Where Africa and Technology Collide!

Let’s Talk Dowry

Mentalacrobatics pointed the way towards a very funny article in the The Standard.

I have two sisters, the white kind, which for some reason seem to garner some attention in our lovely continent of Africa. While growing up in Sudan and Kenya, I was offered all types of farmyard animals if I would just petition my father for the unfortunate soul who only wished a beautiful mzungu as a wife. At least a couple dozen cows were an acceptable offer in my book, though I took offense at one young lout who only promised a few goats and a couple scrawny chickens.

On a more serious note. I know my African friends can set me straight if I’m wrong, but I’ve heard that it’s not unusual today for a dowry to be a car, house, or even money paid to the parents for the rest of the parent’s lives! I sometimes wonder how prevalent dowry’s are within the city as compared to rural Africa. My guess would be that they are less likely to happen, or if they are, to be less of an issue and more a token to the cultural past.

From this white African’s perspective, I can tell you that I think the practice is a little dated. Just as centuries-old practices in Western culture have gone by the wayside (when was the last time you saw the wedding sheet hung out over the balcony?), I believe this will too in Africa. As the world economy becomes more global, the investment of livestock into a woman (as a commodity) just doesn’t make sense. Not to mention the social ramifications of women’s rights and everyone’s understanding of their place in society.

It’s just a practice that is bound to die out eventually in everything but token practice and lipservice. Lastly, I’m not sure Chelsea Clinton is worth 20 cows!


  1. I’d never really thought of the dowry thing seriously other than reading that Masaii did it until I found out that within my own (extended) family there was dowry exchanging involved when some of my cousins were married. It is strange and for people like me who tend to shrug off “tradition” for what seems to be reasonable, I thought it was backward.

    But having recently been married myself now I’m aware that tribal cultures exist in the west too – similarly backward procedures related to love and marriage. For example:
    + the bride’s family pays for the wedding/groom pays for ring and honeymoon
    (my approach is to figure out the wedding together as the first major project as a couple)
    + wedding showers and thank you cards.
    (what a drag)
    + opening presents w/ family
    (way materialistic, almost mechanical in writing down things to return and things to keep. In AFrica when someone gives you something it’s not because it’s valuable, but it’s a gesture. I’m not into making lists of things I “need” and then tossing/returning the stuff that is in excess. I’d much rather a nice card or letter.)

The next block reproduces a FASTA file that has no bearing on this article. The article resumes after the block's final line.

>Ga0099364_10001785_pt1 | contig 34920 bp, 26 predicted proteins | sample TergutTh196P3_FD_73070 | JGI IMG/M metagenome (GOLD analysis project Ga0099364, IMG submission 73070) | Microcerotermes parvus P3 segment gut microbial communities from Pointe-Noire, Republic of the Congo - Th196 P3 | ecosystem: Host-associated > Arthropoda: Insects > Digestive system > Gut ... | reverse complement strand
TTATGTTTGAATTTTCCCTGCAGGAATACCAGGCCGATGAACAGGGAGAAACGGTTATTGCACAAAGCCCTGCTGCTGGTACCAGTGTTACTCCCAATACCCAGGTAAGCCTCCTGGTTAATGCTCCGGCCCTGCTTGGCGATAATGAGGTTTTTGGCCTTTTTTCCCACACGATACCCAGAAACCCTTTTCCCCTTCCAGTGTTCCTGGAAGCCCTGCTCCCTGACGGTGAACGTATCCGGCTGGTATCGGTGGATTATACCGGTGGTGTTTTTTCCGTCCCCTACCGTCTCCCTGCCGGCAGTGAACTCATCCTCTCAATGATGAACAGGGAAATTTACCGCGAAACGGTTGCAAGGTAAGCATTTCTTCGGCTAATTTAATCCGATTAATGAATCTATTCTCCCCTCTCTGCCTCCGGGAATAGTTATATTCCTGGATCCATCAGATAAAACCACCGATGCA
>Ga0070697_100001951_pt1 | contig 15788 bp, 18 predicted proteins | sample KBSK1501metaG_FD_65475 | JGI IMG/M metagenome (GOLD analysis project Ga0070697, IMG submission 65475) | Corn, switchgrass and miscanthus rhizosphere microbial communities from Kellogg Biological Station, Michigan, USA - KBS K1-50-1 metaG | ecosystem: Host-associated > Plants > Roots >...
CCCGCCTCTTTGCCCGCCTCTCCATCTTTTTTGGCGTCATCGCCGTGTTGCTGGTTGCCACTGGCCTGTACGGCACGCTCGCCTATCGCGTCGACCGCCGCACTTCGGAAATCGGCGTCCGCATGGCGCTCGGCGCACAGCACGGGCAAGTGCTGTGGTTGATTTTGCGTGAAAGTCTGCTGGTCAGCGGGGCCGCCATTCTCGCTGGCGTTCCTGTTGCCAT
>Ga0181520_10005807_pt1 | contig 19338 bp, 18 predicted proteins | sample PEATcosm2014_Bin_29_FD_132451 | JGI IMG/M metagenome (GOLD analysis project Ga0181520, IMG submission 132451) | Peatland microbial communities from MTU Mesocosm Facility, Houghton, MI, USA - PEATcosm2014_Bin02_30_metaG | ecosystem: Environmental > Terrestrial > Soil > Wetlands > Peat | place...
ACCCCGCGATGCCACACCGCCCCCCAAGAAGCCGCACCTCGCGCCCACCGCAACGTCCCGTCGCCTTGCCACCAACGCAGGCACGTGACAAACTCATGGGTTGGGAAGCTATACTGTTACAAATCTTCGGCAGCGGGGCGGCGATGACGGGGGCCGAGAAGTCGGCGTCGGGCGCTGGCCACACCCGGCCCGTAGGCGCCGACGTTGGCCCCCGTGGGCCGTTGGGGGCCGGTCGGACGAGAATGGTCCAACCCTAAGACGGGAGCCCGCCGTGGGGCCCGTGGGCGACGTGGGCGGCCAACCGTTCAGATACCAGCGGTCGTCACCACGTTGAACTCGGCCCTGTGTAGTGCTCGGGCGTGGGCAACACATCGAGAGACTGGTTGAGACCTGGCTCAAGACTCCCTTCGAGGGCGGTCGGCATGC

re: Chelsea Clinton – Miros can be shameless.

  2. Good point David. We do have traditions/practices in the West as well. My point is that they are not as economically imbalanced as the traditional dowry practices in Africa.

    Question for you: what did your cousins do for a dowry? Was it the traditional cattle, or was it some other form of monetary property? Just curious as to what current urban Africans are doing.

  3. I think it was an obscene amount of money. The family had to actually band together to have the resources. Oh, and in Uganda it’s ass backwards; the family of the bride pays to have her taken off their hands!

  4. Hey traditons are good though today its more like lets take the groom/groom’s family to the cleaners! As long as the bride’s family remain sensible, dowry’s got to be paid but not demanded.

  5. Farmgal,
    I think the key to what you said is “sensible”. If dowry prices were sensible right now, we probably wouldn’t be talking about them. The problem is, they take a young man 8 years to earn/grow. Then, he takes his hard earned assets and gives them all away. Now he starts from scratch again. Doesn’t make sense economically to me.

  6. I think dowry as interpreted today and even as far back as the generation that got married in the ’60s and ’70s, is v. patriarchal and innapropriate. It was meant as a token of two families joining together as a result of this man and woman hooking up. But in typical (read:patriarchal interpretations) it became and has become (yes even in urban areas!) a chance to ‘fleece’, get paid for raising a girl and in some cases – cause untold tension.
    I have expressly told my father and all those sneaky uncles, that under no circumstances will dowry -wether it is a goat, cow or sheep be given in exchange for me. I’m not a commodity.
    I think also that couples need to start paying for weddings they can afford, to avoid the usual trap of one side paying for this or that! There have been cases of the woman’s family not asking for dowry, only to demand a huge payment either on the actual wedding day, or worse still – disguise it, in the form of requests for ‘transport to wedding’, ‘wedding outfit for bride’s whole family from cucu to new born baby!’.
    Sorry didn’t mean to blog on your blog…but the whole dowry thing makes me MAD!

  7. Afrofeminista – thanks for chiming in, and don’t apologize for responding – it’s expected!

    It’s good to hear an African woman’s view on the dowry issue. I think you struck the nail on the head – the dowry and one side paying for the whole wedding thing are out dated.

    I guess I’m still wondering how often it happens in 21st century Africa though. It has to be still going strong in rural areas right? How about urban? What forms does it manifest itself in?

  8. I am an African American woman and I live in Atlanta, GA. Last November, one of my closest female friends last-minute-invited me to one of her engagement ceremonies–the exchanging of the calabash. Her fiancé is from Sierra Leone, though he has lived in the States for most of his life. He has quite a large network of family here, so there was a concerted efforrt to make sure all the engagement activities (I am told) were as traditional as possible. I had no idea what to expect and blogged about it in depthly here.